Personality: persona = mask (Latin)
Am I a fake? Living behind a mask of pretense? And if “I” is defined by a personality, does it mean to say that I am living a life of an actor, unreal and untrue? Am I playing many roles at different moments to mask me from what I truly am? What is it that I am hiding, behind the façade of the mask? Why the need to hide and who am I hiding from? What is it like to come out from the mask? Vulnerable? Naked? Fearful?
I am not sure. But if that is true, I am surely living a life of misery. Have you seen a life of beavers in the National Geographic program? Always on the lookout whenever it comes out from its dwelling hole, lifting up its body upright with its front legs in the air, on the lookout for foes? Then it is back to searching for food but only for a brief moment – raising itself on the lookout again. I used to sense the misery of such living, when I put myself in the shoes of a beaver.
Can you imagine what it is like to wake up in the morning from bed and start almost immediately the mode of defense? As if life is a threat and we need to be in a constant mode on guard? I am sure this experience is more predominant in marriage life where codependency is on the grip. Our actions are cautious and not natural, always on the lookout of our spouse’s reaction to what we are doing, hoping that we are not triggering any emotions that may ignite a resistance, an argument or a fight. And when they are away, we’d feel a sense of relief that we can be as natural again.
But isn’t that what life is about, not just for married couples? The word “to survive each day” is already pointing towards the direction of making life work and that involves an internal fight of staying afloat – the dynamics of defend and attack to make sure that we are able to survive decently in life.
Our life may not be as obvious as a beaver in fear, but if we were to genuinely stay with the chattering of our thoughts, as much as we can, we can see that pattern domineering our lives. Our mask of pretense hides us from showing that fear, but each movement or action is already calculating to minimize attack from the external. Our movements are on defense mode – and that’s what survival is. It can be as simple as an act of leaving our house – we have to make sure that the house is properly locked. The same goes with the car which we have just parked.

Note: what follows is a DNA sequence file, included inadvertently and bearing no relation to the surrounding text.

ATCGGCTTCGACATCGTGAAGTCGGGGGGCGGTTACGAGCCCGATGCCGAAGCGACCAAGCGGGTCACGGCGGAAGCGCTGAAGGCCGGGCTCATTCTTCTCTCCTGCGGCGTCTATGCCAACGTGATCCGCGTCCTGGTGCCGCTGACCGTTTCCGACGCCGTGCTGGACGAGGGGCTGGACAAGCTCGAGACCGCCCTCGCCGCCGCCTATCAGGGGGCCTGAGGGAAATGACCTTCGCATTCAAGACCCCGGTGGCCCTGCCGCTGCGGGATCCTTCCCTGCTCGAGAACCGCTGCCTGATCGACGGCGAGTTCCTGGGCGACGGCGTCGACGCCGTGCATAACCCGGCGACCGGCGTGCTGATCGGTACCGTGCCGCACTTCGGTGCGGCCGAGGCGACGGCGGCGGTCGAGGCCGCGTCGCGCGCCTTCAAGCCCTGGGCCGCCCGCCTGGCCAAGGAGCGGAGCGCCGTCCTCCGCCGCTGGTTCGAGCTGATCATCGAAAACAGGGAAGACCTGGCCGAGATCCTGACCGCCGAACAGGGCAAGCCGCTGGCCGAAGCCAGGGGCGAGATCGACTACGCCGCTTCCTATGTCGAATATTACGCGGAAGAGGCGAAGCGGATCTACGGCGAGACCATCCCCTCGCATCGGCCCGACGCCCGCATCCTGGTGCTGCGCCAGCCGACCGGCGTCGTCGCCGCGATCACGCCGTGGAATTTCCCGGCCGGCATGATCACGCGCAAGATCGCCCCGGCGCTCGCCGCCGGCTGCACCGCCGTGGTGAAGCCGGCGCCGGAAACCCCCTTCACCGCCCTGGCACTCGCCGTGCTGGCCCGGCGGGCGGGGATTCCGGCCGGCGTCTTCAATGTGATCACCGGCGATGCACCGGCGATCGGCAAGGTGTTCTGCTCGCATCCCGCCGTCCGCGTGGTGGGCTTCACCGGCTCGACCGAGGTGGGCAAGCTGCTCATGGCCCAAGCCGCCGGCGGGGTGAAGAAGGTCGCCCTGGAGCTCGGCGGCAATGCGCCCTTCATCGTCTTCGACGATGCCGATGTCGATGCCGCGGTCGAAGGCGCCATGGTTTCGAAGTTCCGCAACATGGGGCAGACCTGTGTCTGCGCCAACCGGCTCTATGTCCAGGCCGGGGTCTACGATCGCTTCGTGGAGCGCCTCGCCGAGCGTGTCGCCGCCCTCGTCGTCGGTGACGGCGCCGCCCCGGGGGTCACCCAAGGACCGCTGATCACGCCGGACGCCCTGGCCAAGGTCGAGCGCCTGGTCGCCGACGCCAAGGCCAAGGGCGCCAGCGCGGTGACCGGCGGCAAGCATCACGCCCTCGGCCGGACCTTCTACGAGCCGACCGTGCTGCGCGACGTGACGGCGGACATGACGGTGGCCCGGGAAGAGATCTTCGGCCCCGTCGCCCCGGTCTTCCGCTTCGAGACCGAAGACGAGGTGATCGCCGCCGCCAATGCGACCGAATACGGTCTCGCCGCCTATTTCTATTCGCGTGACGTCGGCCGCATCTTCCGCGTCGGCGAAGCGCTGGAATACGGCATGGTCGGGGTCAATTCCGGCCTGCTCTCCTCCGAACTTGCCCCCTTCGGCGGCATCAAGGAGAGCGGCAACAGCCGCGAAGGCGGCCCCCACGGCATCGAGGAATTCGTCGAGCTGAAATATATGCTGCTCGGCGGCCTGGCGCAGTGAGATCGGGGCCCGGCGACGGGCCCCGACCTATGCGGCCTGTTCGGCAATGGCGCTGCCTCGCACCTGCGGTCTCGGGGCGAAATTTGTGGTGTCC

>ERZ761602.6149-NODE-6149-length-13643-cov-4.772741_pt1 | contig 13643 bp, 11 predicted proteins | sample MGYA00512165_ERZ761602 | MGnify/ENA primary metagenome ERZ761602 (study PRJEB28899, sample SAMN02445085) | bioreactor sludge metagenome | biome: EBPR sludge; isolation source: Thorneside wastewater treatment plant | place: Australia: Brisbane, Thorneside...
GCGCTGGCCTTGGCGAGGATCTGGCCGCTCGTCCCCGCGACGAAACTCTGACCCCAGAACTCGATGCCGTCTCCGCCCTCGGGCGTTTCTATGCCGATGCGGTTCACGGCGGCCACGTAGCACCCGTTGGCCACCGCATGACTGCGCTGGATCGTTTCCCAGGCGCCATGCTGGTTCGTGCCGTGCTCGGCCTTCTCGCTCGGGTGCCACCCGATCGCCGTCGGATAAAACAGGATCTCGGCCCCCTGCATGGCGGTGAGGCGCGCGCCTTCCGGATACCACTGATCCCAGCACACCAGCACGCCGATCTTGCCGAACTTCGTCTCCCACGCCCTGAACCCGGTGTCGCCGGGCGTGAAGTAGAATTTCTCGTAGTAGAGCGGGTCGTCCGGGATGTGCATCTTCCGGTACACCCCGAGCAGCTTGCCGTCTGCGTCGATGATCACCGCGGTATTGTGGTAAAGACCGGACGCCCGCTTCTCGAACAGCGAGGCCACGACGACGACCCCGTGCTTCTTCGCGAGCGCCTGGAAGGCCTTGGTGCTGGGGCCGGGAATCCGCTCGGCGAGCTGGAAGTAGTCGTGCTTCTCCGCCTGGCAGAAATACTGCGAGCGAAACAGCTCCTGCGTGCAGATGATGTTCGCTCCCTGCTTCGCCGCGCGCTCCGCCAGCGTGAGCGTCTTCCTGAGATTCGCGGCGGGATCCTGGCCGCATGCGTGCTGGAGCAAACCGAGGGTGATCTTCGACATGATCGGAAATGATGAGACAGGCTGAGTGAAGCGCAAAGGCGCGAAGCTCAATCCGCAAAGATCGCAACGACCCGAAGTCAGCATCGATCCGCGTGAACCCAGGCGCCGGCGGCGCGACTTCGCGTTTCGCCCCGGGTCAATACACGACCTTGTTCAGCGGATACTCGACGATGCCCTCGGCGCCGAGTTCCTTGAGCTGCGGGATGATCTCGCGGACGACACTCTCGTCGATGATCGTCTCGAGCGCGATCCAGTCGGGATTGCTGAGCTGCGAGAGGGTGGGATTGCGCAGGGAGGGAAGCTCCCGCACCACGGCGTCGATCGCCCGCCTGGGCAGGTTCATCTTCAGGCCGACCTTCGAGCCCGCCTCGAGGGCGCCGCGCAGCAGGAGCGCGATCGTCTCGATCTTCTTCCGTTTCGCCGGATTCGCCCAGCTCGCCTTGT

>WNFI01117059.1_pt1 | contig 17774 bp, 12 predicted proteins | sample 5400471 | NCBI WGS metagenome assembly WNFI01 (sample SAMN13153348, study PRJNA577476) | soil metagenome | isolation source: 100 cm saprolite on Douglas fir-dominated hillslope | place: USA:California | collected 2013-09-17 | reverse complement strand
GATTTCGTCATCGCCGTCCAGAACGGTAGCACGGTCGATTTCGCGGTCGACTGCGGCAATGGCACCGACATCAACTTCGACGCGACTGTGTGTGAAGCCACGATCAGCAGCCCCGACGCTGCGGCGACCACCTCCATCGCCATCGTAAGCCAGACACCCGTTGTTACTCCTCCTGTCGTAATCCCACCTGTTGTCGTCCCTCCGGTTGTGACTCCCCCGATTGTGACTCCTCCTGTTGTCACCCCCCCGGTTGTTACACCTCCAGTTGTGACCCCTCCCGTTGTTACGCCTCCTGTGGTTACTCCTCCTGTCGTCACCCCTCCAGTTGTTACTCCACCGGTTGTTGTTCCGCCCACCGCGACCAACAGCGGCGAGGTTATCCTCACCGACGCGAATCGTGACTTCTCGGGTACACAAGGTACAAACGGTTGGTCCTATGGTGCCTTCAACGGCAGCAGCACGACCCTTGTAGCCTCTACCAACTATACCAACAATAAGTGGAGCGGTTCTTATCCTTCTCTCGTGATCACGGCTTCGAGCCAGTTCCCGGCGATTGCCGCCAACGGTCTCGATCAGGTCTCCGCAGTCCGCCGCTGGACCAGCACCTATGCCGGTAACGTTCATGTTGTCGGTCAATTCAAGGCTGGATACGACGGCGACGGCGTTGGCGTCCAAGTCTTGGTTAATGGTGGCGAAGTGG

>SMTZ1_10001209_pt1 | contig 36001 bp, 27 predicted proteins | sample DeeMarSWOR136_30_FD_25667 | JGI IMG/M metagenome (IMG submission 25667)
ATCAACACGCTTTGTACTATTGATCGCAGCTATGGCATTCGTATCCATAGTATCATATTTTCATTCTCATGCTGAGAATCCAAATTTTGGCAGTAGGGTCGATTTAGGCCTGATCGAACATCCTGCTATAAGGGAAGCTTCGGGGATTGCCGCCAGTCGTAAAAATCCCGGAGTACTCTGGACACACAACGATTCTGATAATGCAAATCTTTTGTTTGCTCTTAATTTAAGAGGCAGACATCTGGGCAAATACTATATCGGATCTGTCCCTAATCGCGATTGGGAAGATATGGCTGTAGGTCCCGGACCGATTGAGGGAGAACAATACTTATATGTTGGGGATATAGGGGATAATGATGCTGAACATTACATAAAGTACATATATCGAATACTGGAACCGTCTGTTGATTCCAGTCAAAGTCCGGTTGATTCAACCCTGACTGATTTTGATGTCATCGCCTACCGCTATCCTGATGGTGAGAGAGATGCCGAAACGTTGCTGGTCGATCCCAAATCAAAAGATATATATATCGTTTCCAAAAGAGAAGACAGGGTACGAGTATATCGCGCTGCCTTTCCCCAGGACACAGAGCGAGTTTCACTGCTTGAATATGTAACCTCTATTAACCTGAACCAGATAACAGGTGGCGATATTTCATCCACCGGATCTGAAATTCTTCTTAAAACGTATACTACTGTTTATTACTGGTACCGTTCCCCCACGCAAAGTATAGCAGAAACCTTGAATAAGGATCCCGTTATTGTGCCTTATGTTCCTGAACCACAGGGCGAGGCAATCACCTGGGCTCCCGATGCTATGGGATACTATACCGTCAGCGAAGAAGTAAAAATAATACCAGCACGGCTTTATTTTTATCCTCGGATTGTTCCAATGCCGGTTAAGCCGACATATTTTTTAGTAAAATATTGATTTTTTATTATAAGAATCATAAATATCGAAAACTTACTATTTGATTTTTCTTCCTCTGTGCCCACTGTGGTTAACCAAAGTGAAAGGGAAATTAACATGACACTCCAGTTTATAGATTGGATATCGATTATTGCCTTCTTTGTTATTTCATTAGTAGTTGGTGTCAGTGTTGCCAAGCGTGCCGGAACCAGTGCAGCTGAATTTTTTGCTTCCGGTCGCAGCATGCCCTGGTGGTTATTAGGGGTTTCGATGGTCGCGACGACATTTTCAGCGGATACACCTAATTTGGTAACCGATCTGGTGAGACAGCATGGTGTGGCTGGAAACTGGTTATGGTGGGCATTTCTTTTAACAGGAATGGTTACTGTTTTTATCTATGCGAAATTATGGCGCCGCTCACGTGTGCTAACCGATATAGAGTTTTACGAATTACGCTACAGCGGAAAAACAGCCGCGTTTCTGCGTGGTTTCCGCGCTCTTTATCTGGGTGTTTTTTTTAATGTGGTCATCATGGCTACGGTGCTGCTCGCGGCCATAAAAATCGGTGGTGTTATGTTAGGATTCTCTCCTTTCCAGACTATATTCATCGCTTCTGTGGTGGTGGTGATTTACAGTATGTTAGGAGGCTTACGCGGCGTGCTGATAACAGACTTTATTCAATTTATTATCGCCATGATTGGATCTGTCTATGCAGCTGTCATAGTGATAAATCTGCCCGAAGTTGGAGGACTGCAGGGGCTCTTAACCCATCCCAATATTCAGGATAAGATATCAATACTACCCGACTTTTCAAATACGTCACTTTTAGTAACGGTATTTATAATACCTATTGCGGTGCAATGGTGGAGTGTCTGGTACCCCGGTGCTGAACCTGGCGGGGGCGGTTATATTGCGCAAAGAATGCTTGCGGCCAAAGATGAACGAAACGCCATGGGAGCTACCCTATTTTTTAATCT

Observe the mind authentically when we move around wherever we are. There is a need to look good, carrying ourselves to make an impression on others. There is the fight and flight syndrome, hovering in the mind. So automated to the extent that we do not know how to live a life naturally, except to defend or protect our vulnerability of being hurt.
Life is just an act, a lie, a fake, an imitation; a clone of ourselves all the time even though with different façade, to fit into the world. If this is occurring so consistently in the mind, we can be sure everyone is also in such a mode, albeit an unconscious one. We are fitting into each misfit, living a life for the world rather than for ourselves. We are all like walking zombies, doing time. Strangely we never query where it is going to lead us to, yet there is some kind of hope lingering at the background of our mind, that soon, very soon all this exhaustion will be over. But will it?
Has the little, little bit of happiness we gathered here and there make us satisfied? That it is a respite from the insurmountable fear pattern which lingers throughout our lives? Is there truly happiness except a relatively more subtle fear at the background, giving us a space of breather that we had defined as happiness?
Isn’t that what which makes freedom our greatest desire, and also our foe – when we are unable to reach it?
Another interesting insight at JournalingTruth: Authenticity